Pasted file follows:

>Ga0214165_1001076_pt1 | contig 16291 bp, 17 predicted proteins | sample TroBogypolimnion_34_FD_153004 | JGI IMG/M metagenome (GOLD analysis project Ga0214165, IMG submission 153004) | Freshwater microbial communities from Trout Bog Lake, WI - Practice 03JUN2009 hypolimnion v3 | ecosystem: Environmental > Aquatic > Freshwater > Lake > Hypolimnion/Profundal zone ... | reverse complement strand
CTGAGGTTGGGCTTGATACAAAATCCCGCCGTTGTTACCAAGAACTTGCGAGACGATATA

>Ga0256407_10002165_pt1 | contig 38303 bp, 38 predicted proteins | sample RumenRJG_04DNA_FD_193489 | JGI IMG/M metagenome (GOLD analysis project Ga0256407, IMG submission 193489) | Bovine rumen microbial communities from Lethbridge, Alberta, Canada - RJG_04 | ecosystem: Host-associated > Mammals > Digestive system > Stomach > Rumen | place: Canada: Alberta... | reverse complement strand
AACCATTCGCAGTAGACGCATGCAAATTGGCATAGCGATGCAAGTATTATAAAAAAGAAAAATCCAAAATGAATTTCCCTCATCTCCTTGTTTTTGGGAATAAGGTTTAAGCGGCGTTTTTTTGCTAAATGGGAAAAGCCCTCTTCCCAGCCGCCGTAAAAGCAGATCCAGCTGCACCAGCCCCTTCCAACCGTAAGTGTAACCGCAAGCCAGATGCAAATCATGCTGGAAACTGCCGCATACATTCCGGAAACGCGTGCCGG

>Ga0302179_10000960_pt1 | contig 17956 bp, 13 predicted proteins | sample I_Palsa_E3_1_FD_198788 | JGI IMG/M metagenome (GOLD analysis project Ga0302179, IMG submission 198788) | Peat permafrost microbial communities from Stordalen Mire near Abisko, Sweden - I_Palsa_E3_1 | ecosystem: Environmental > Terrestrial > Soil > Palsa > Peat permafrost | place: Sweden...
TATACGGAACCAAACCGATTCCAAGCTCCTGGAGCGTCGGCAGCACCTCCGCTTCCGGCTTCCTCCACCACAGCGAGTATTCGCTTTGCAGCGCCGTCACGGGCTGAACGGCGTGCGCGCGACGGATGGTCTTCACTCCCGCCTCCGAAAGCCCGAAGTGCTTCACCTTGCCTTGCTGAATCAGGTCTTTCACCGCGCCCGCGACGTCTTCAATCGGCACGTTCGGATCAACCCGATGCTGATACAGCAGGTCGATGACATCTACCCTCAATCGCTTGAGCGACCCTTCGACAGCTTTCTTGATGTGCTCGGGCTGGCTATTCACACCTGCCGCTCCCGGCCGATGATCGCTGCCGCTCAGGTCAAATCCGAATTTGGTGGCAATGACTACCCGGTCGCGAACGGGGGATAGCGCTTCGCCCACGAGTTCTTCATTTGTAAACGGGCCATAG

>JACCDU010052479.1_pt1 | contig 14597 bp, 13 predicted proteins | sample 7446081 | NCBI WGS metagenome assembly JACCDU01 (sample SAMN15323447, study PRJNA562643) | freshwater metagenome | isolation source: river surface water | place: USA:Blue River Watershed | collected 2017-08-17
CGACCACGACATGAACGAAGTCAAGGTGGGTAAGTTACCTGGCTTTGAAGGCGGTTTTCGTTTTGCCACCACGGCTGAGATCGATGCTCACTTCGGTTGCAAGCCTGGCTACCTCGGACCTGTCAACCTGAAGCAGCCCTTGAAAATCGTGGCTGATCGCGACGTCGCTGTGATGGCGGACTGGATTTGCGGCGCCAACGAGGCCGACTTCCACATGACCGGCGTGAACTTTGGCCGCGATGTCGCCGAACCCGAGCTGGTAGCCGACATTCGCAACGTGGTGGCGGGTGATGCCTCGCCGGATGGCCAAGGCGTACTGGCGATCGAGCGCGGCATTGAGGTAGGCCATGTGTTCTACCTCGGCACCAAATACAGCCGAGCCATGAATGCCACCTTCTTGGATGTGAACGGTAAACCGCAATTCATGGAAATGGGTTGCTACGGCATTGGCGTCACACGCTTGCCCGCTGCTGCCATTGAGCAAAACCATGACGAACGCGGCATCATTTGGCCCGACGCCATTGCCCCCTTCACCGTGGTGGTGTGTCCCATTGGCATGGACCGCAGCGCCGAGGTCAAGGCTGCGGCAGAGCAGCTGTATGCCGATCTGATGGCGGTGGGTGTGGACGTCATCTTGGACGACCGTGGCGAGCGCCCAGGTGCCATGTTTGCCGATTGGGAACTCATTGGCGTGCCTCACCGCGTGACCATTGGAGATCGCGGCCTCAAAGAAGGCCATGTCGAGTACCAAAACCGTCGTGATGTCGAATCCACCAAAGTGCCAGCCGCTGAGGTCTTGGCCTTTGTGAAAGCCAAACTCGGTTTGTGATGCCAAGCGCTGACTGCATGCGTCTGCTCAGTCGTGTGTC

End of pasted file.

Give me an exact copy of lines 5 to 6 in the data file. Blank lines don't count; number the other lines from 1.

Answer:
>Ga0302179_10000960_pt1 | contig 17956 bp, 13 predicted proteins | sample I_Palsa_E3_1_FD_198788 | JGI IMG/M metagenome (GOLD analysis project Ga0302179, IMG submission 198788) | Peat permafrost microbial communities from Stordalen Mire near Abisko, Sweden - I_Palsa_E3_1 | ecosystem: Environmental > Terrestrial > Soil > Palsa > Peat permafrost | place: Sweden...
TATACGGAACCAAACCGATTCCAAGCTCCTGGAGCGTCGGCAGCACCTCCGCTTCCGGCTTCCTCCACCACAGCGAGTATTCGCTTTGCAGCGCCGTCACGGGCTGAACGGCGTGCGCGCGACGGATGGTCTTCACTCCCGCCTCCGAAAGCCCGAAGTGCTTCACCTTGCCTTGCTGAATCAGGTCTTTCACCGCGCCCGCGACGTCTTCAATCGGCACGTTCGGATCAACCCGATGCTGATACAGCAGGTCGATGACATCTACCCTCAATCGCTTGAGCGACCCTTCGACAGCTTTCTTGATGTGCTCGGGCTGGCTATTCACACCTGCCGCTCCCGGCCGATGATCGCTGCCGCTCAGGTCAAATCCGAATTTGGTGGCAATGACTACCCGGTCGCGAACGGGGGATAGCGCTTCGCCCACGAGTTCTTCATTTGTAAACGGGCCATAG